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Hollywood Crawdads

The film version of Where the Crawdads Sing doesn’t live up to the book

Michele K Short/CTMG

Hollywood <em>Crawdads</em>
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Delia Owens’ best-selling novel Where the Crawdads Sing tells the story of Kya, an abandoned child fending for herself in the marshes of North Carolina. WORLD’s 2021 review (see “Freedom calling,” Jan. 30, 2021) praised the book’s “lush nature writing” and “detailed portrait of small-town life.” Sadly, Hollywood’s version of Crawdads gives us little more than a flat, sanitized glimpse of a desolate life.

Instead of the novel’s lonely, wild, and beautiful creature, the Kya of the screen (Daisy Edgar-Jones) is too normal. Our wilderness-dwelling heroine should look haggard—bad teeth, uncombed hair, ill-fitting clothes. Instead, the movie Kya looks like she came straight out of an Abercrombie & Fitch catalog. Rather than being either too scared or scarred to engage with anyone, she navigates romantic dalliances with men as easily as she does the marshy waterways.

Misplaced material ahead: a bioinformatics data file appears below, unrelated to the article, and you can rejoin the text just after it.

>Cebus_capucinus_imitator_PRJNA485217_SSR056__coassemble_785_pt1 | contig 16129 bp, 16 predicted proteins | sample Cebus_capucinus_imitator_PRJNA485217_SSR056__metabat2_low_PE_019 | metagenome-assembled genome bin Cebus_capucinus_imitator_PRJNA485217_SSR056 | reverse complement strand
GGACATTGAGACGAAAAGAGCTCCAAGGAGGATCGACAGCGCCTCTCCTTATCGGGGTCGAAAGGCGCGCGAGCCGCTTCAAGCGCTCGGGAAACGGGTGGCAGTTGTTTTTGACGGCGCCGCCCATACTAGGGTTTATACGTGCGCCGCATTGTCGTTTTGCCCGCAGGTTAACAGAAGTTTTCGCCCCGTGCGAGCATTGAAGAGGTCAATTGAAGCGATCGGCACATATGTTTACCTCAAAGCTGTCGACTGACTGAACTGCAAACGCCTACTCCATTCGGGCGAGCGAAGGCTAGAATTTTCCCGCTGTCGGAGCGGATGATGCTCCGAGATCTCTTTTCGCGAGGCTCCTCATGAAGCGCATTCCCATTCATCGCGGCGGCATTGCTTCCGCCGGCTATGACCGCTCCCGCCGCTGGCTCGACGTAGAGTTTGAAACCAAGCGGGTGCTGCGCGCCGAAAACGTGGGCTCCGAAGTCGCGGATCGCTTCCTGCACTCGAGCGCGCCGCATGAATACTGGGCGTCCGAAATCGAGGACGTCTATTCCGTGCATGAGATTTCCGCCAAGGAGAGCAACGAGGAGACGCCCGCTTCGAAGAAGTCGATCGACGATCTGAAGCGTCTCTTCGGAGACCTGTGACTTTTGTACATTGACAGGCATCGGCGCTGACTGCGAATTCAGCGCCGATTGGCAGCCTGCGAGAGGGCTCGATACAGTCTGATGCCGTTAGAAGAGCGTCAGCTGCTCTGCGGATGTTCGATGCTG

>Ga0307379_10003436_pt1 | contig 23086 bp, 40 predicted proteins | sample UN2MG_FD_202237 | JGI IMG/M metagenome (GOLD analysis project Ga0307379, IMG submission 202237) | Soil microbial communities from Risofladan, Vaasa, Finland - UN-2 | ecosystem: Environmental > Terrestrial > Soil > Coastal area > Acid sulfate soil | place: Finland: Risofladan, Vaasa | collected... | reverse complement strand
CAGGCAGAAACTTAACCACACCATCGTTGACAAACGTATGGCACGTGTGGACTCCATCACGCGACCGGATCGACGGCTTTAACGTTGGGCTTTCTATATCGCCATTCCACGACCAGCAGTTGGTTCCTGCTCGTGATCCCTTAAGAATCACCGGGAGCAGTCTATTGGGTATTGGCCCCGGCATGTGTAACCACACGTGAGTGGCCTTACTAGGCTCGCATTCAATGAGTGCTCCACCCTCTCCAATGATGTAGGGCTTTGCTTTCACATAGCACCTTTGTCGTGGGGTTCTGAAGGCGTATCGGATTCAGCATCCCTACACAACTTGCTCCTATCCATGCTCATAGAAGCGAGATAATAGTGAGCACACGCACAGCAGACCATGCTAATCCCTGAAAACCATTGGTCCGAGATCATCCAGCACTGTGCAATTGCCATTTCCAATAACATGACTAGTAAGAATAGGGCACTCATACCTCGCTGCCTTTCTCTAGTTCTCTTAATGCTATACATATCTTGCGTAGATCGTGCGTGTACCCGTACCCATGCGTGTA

When one of these men turns up dead, Kya’s naturally the suspect. The film flashes back and forth between her court trial and troubled backstory, and we learn one sad fact: Kya Clark isn’t very different from the townsfolk who keep their distance.

Three sex scenes and an attempted rape ratchet this movie well past its designated PG-13 rating. As they say, the book is better.

Juliana Chan Erikson Juliana is a correspondent and a member of WORLD's investigative unit, the Caleb Team. She is a World Journalism Institute graduate and earned a master's degree from Northwestern University's Medill School of Journalism. Juliana resides in the Washington, D.C. metro area with her husband and 3 children.


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